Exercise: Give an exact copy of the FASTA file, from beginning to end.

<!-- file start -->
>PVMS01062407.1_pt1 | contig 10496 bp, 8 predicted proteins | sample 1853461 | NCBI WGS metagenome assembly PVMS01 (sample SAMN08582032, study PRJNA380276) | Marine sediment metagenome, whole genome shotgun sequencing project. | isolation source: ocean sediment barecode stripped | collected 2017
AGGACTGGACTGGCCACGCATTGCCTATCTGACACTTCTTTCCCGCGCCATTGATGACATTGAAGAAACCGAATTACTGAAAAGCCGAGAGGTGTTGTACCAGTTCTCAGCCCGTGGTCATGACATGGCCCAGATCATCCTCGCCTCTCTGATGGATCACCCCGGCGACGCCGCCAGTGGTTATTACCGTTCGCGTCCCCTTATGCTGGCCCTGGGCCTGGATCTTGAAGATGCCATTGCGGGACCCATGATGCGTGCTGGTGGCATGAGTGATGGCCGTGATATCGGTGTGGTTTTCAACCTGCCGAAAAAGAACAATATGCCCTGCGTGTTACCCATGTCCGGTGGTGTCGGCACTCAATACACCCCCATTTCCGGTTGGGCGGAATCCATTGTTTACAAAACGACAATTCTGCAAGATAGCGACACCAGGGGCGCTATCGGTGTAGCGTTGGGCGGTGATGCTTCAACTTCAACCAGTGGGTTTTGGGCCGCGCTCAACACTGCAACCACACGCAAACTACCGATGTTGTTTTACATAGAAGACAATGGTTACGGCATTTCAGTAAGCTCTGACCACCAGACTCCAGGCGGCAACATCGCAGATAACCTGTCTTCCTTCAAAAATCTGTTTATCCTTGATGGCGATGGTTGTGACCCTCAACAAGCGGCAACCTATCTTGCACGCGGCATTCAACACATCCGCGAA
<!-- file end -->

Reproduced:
>PVMS01062407.1_pt1 | contig 10496 bp, 8 predicted proteins | sample 1853461 | NCBI WGS metagenome assembly PVMS01 (sample SAMN08582032, study PRJNA380276) | Marine sediment metagenome, whole genome shotgun sequencing project. | isolation source: ocean sediment barecode stripped | collected 2017
AGGACTGGACTGGCCACGCATTGCCTATCTGACACTTCTTTCCCGCGCCATTGATGACATTGAAGAAACCGAATTACTGAAAAGCCGAGAGGTGTTGTACCAGTTCTCAGCCCGTGGTCATGACATGGCCCAGATCATCCTCGCCTCTCTGATGGATCACCCCGGCGACGCCGCCAGTGGTTATTACCGTTCGCGTCCCCTTATGCTGGCCCTGGGCCTGGATCTTGAAGATGCCATTGCGGGACCCATGATGCGTGCTGGTGGCATGAGTGATGGCCGTGATATCGGTGTGGTTTTCAACCTGCCGAAAAAGAACAATATGCCCTGCGTGTTACCCATGTCCGGTGGTGTCGGCACTCAATACACCCCCATTTCCGGTTGGGCGGAATCCATTGTTTACAAAACGACAATTCTGCAAGATAGCGACACCAGGGGCGCTATCGGTGTAGCGTTGGGCGGTGATGCTTCAACTTCAACCAGTGGGTTTTGGGCCGCGCTCAACACTGCAACCACACGCAAACTACCGATGTTGTTTTACATAGAAGACAATGGTTACGGCATTTCAGTAAGCTCTGACCACCAGACTCCAGGCGGCAACATCGCAGATAACCTGTCTTCCTTCAAAAATCTGTTTATCCTTGATGGCGATGGTTGTGACCCTCAACAAGCGGCAACCTATCTTGCACGCGGCATTCAACACATCCGCGAA